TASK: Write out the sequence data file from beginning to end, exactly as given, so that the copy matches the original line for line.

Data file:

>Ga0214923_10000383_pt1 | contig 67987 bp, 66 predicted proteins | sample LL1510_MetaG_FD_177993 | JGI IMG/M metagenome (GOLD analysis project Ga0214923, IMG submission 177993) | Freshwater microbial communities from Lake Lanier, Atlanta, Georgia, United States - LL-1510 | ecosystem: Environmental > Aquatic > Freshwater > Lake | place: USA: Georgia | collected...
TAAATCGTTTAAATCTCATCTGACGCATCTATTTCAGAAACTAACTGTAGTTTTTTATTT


>Ga0214923_10000383_pt1 | contig 67987 bp, 66 predicted proteins | sample LL1510_MetaG_FD_177993 | JGI IMG/M metagenome (GOLD analysis project Ga0214923, IMG submission 177993) | Freshwater microbial communities from Lake Lanier, Atlanta, Georgia, United States - LL-1510 | ecosystem: Environmental > Aquatic > Freshwater > Lake | place: USA: Georgia | collected...
TAAATCGTTTAAATCTCATCTGACGCATCTATTTCAGAAACTAACTGTAGTTTTTTATTT